I would definitely combine it with haggler if you’re going to try it out… though it seems to do the same thing as haggler, just on a per item basis rather than once per town visit. I think it was intentional to combine the haggling, trading, appraising stuff into a single roll, probably to get it out of the way and not make it too… mechanical or repetitive? Also because stopping to appraise every piece of treasure would really suck for the grind, it’s supposed to be a reward not a chore. That said, having an appraisal application would add more focus and depth to the nature of the treasure… basically more gambling, more “pull the lever and see if you get something good”. If you feel like you want more of that, then this isn’t a bad idea, it just changes the dynamic slightly.
The difference is that you have to haul all the loot out of the dungeon you can that way, since you have no idea what’s good.
With this, if you wanna gamble, you can see that the pack 6 tapestry you though was a masterwork was just 2D cash worth of junk right then and there in the dungeon. You’ve gotta use a turn or a check in the Camp Phase to do so, though. Then you can toss the item/put it on the priority backburner. You’ll swing by the room it was in and get it if you can on the way out (assuming you find nothing better).
This also better informs and makes more agonizing decisions of “do we need to keep going and see what’s in the next room or should we cut and run with what we have?” You can find out whether you’ve made it big and can head back or if the stuff you got was total shit and you have to push your limits.
I think that’s interesting enough to merit its existence, and isn’t something Haggler already does.
Oh, something occurred to me… What happens if you fail? Of course you could get a condition or be attacked by monsters while you stand around inspecting the treasure with your magnifying glass, but the most obvious result would be that you misjudge the value of the item. That doesn’t seem to work though because you know how many successes you rolled. So you would know that the GM is lying to you if you didn’t roll well. It would seem odd if appraise always either worked or somehow the item was lost as a result of a twist.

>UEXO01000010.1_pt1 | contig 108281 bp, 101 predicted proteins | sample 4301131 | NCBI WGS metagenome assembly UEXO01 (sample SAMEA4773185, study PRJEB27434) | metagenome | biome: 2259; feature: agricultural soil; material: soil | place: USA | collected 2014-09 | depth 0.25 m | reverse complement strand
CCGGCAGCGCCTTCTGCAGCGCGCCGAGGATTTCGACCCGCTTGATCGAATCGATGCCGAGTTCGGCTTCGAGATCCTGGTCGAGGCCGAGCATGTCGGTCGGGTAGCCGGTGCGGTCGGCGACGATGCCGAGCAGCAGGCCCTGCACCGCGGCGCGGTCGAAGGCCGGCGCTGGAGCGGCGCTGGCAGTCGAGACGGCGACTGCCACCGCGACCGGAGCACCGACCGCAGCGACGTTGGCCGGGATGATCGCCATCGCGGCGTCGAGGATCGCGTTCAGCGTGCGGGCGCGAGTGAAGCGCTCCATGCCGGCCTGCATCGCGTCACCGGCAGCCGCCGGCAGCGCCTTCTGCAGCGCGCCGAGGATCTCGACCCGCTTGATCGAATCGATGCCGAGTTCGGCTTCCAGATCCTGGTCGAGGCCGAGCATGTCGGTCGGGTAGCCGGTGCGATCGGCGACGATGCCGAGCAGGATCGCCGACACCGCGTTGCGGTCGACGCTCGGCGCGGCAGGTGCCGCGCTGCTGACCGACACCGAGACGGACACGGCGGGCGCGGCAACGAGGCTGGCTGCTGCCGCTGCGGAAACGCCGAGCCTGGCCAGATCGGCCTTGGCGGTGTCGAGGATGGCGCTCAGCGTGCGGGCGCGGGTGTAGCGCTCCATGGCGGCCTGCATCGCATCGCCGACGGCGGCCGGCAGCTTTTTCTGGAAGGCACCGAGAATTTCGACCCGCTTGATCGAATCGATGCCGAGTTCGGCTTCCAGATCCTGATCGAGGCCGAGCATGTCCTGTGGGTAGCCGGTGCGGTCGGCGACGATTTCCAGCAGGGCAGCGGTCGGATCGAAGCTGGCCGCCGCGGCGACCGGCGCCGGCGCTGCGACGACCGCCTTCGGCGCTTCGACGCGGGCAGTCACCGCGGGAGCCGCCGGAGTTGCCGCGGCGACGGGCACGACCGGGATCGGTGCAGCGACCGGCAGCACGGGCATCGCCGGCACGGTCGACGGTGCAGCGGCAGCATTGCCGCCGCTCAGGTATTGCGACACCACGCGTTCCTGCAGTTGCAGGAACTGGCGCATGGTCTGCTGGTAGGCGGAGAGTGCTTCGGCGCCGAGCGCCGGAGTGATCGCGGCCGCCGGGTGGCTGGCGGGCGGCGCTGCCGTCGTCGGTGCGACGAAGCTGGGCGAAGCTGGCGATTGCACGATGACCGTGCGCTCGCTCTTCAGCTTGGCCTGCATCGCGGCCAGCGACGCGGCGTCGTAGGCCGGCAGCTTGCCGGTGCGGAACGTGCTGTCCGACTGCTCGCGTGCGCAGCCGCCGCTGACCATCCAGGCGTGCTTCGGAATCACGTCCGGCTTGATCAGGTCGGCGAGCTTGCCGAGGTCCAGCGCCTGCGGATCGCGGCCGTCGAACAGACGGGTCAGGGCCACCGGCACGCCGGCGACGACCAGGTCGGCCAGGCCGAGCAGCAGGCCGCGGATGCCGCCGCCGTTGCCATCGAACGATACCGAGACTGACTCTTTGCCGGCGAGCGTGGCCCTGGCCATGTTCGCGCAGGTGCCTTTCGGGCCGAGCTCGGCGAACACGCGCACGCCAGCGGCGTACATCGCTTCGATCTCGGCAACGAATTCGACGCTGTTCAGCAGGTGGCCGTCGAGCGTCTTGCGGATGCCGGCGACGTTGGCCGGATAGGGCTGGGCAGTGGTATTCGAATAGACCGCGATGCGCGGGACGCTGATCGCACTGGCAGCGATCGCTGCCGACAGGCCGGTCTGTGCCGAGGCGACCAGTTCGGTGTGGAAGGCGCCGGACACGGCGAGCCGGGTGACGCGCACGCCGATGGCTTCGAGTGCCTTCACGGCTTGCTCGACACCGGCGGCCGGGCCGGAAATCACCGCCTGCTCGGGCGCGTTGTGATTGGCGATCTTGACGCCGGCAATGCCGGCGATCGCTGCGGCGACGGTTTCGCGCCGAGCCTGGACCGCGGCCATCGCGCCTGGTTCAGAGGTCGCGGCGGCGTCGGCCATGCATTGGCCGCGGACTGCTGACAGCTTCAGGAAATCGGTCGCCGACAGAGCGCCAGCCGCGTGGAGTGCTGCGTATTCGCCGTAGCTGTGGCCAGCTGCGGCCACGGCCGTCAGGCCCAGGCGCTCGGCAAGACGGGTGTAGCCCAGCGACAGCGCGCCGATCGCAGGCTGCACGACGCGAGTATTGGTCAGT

Philosophical musings to follow:
I’m going to have to disagree and say that it does do essentially the same thing as haggler. If you succeed at either then the value of your loot may be optimized, if you fail at either then the value of your loot may be minimized. The difference is that this appraisal mechanic, for better or worse, is more immediate and more affected by character skill than the haggler mechanics. Luke warned in another thread that fiddling with the haggler mechanic to make it more influenced by skill has negative effects, though I don’t think he ever went into detail as to how.
Also, I think in raw you pretty much know what things are worth, if I’m not mistaken. There’s a small amount of variability, but you pretty much know that a piece of jewelry is going to be worth at least as much as a bag of gold, and probably more. I suppose the GM could throw in a few fake treasures though, and there wouldn’t be any raw means that I can think of to identify false treasure… maybe scholar or nature or good ideas?
So yeah, it’s a good mechanic if you want to obfuscate rewards and give the players one more thing to agonize over in the dungeon. It would be one way to add additional difficulty and complexity. It’s psychological effect in terms of game fun is essentially a Skinner box thing, like killing monsters in an mmo repeatedly hoping to get that one rare drop you wanted. That may distract from the narrative of the dungeon delving or it may be something extra that’s compelling to the inner minds of your players.
On the other hand, the random loot table already has that Skinner box psychology a little bit, since you could get either treasure or junk, so I guess your suggestion just intensifies that mechanic by also adding a test that could go wrong and leave them with nothing but junk when they return to town.
In the OP I mentioned that I think it’d be good to have it knock off 1 or 2D from the item’s real value (that you, as GM, rolled). It wouldn’t be a false appraisal/conflict of metagame knowledge—the item wasn’t worth that amount to begin with, since you’ve failed the roll. You’ve changed reality, essentially.
Took me a sec to understand, but now I agree.
The difference there would be that Luke was defending against adjusting the Haggling mechanic to be more beneficial, whereas this has a definite cost on a per-item basis. Certainly still could be a problem though.
Good stuff. As you say, it’s just different. I might try it out.
Oh right, didn’t reread the OP, that makes sense. I suppose you could not appraise items to avoid risking the reduced cost? Or would that count as an automatic failure as the merchant would most likely try to pull a fast one on you if you didn’t know what the item was worth?